Thus far, the Freedom Of Information Act lawsuit that PajamasMedia.com filed against the U.S. Department of Justice has resulted in the disclosure of dozens of DOJ employee resumes and nine largely ignored columns by Hans von Spakovsky, J. Christian Adams and Richard Pollock.
"Every Single One" is their ongoing series of posts that tediously tick off the prior work experiences of DOJ lawyers followed by commentary declaring them unabashed left-wing radicals. Ostensibly, the point of the exercise is to establish a case that the administration of President Obama is engaging in the same kind of politicized hiring at DOJ that President Bush was found to have done. Their work has been an utter failure.
Von Spakovsky et al have provided no evidence of politicized hiring practices and have been content to make the lazy claim that, given "every single one" of the latest DOJ hires is liberal, improper procedures must have been used. Unfortunately, they've failed even at this. In order to make their case that every DOJ hire is liberal, they've concocted a definition of liberal so broad that even Pollack himself likely would have to be labeled as a radical leftist.
From PJM's latest piece, highlighting the resumes of the new hires at the Disability Rights Section within the Civil Rights Division of DOJ, Pollock cites this experience of attorney Anne Raish as "liberal:"
Before arriving in the Section, she won the New York State Bar Association president's Pro Bono Service Award for her work on behalf of disabled individuals. Teaming up with Disability Advocates, Inc., the Urban Justice Center, and the Bazelon Center for Mental Health Law, she prevailed against New York state's refusal to provide mentally disabled adult home residents with community-based supportive housing.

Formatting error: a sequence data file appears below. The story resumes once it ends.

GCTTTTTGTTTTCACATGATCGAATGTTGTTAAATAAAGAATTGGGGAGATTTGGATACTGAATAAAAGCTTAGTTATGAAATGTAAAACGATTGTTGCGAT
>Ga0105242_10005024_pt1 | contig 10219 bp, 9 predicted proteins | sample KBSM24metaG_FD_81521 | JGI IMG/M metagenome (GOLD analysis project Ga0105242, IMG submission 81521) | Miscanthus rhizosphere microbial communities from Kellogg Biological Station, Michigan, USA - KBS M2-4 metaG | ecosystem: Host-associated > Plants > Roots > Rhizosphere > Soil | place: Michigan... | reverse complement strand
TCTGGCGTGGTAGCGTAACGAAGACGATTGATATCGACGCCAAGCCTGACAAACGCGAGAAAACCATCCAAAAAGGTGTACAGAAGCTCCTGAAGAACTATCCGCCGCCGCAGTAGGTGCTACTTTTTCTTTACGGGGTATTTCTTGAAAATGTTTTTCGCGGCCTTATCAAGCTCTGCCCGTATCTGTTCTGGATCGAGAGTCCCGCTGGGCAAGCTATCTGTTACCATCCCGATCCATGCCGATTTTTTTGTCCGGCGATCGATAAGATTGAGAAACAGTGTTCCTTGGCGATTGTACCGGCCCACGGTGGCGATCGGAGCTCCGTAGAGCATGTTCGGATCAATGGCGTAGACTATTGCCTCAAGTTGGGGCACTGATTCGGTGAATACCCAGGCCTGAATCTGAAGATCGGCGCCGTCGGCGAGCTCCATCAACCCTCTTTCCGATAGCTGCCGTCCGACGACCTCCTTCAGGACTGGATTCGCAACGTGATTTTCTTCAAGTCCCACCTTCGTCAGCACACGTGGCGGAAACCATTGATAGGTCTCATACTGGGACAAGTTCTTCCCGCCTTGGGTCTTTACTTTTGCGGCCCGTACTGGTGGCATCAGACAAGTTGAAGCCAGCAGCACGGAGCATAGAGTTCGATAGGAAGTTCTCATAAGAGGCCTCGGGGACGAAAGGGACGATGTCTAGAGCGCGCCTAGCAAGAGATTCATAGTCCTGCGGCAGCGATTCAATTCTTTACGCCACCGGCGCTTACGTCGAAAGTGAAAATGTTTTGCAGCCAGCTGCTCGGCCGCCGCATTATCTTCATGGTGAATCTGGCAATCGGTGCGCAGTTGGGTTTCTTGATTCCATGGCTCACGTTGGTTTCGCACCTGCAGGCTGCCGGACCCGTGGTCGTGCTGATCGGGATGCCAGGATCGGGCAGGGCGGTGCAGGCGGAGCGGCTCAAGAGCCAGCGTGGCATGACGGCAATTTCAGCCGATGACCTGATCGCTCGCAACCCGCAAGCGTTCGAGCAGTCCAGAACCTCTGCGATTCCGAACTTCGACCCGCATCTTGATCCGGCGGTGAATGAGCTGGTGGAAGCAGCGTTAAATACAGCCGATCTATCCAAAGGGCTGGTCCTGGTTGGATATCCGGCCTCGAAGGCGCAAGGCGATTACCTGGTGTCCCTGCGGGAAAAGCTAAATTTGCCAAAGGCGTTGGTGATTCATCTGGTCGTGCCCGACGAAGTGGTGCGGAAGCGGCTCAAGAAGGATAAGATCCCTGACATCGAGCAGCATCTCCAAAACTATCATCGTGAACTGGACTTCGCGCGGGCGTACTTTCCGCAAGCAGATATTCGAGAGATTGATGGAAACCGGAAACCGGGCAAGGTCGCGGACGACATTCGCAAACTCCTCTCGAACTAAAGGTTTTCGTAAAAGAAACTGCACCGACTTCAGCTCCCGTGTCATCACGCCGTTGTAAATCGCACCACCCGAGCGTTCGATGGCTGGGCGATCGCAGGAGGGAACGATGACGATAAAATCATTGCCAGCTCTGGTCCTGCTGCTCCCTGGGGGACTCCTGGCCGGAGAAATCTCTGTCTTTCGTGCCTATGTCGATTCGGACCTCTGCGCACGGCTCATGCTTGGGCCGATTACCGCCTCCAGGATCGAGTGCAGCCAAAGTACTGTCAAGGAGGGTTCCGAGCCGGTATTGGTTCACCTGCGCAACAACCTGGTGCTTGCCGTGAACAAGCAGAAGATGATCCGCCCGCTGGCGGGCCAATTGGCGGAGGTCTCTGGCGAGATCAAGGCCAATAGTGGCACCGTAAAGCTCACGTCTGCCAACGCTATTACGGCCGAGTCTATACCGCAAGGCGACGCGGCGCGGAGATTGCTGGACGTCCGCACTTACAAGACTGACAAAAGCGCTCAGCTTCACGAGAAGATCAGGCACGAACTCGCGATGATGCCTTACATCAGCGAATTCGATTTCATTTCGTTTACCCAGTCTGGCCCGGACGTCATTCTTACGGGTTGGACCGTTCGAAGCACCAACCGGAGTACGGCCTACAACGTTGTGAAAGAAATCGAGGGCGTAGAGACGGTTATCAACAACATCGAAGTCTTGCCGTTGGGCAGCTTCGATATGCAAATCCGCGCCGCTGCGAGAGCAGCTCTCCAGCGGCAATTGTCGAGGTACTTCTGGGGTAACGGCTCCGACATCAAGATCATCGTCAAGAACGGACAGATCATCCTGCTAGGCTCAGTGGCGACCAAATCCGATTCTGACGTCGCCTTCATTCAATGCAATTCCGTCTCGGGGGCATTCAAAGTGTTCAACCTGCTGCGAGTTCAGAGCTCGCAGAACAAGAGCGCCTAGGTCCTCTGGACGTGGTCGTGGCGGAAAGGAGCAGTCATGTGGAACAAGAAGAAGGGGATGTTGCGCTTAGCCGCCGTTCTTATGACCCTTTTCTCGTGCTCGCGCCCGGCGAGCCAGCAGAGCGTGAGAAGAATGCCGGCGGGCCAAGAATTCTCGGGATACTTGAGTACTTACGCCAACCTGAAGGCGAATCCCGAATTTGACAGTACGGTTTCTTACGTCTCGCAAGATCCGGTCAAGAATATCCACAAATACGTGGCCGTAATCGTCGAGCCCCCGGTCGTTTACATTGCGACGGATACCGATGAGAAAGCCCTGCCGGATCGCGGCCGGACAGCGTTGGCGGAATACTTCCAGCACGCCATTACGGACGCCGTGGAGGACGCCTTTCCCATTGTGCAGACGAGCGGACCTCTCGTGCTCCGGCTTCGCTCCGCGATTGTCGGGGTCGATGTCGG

They also label another candidate as liberal for having spent "an extraordinary amount of time" engaging in pro bono work (i.e. providing legal services to people who cannot otherwise afford it). This is in addition to earlier posts in which they list helping children with AIDS, serving the homeless, participating in Teach for America and other charitable activities as "left-wing."
But wait -- Pollock referenced some of his own experience earlier in the post, noting "I run a workshop each month for the mentally handicapped at a non-profit center outside of Washington, D.C." And according to his publicly-visible LinkedIn profile, Pollock was a producer for the liberal bastion that is ABC's Good Morning America (at least according to writers at PJM). Helping the disabled and working for mainstream media? It appears that even Pollack's credentials would not withstand the harsh, discerning glare of his own "liberal" searchlight.
He's not alone. Christopher Coates is a former DOJ ally whom J. Christian Adams staunchly defended during the contrived New Black Panther Party controversy. Coates is also a former lawyer for the American Civil Liberties Union. For the purposes of PJM's politicization analysis, the letters "ACLU" on someone's DOJ resume is the mother of all red flags -- an unquestionable indication that a person has blue state blood in his veins. Yet we know that Bradley Schlozman, the Bush appointee found to have politicized hiring at DOJ, referred to Coates as "a true member of the team." So would Coates have been labeled a liberal by Adams, Pollock and von Spakovsky?
With each post, the politicization analysis by the motley trio at PJM stretches thinner and thinner. Unfortunately, their credibility was stretched past its breaking point a long time ago.